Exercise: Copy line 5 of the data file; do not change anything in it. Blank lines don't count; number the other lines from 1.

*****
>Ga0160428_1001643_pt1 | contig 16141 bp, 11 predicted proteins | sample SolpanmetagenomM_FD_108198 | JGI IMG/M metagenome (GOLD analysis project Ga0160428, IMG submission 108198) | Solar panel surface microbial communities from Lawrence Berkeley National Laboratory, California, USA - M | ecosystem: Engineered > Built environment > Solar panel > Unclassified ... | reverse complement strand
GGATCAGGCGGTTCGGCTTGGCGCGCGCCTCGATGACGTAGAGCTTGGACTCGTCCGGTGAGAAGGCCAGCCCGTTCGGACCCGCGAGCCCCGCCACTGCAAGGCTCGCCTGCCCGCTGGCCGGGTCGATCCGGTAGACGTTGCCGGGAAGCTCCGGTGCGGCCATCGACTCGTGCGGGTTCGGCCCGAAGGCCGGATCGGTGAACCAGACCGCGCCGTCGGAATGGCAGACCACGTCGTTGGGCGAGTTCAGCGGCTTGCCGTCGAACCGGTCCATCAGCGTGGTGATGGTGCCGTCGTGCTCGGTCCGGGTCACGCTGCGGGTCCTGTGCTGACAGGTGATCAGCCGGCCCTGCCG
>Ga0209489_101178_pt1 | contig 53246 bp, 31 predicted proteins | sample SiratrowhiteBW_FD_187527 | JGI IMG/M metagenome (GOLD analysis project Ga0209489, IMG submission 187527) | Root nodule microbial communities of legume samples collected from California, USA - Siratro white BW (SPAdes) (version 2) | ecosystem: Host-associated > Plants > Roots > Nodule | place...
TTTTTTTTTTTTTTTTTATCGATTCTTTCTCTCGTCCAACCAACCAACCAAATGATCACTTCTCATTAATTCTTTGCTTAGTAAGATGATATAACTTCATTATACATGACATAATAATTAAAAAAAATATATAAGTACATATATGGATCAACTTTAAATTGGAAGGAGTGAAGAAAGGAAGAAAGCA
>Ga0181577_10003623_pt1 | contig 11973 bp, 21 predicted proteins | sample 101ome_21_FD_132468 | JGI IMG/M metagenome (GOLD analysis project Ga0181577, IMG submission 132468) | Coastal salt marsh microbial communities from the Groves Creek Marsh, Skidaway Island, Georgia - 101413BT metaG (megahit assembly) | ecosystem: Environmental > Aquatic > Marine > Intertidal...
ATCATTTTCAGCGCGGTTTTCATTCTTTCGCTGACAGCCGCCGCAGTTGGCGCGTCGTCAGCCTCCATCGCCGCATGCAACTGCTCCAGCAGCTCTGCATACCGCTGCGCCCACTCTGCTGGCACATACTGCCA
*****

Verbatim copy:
>Ga0181577_10003623_pt1 | contig 11973 bp, 21 predicted proteins | sample 101ome_21_FD_132468 | JGI IMG/M metagenome (GOLD analysis project Ga0181577, IMG submission 132468) | Coastal salt marsh microbial communities from the Groves Creek Marsh, Skidaway Island, Georgia - 101413BT metaG (megahit assembly) | ecosystem: Environmental > Aquatic > Marine > Intertidal...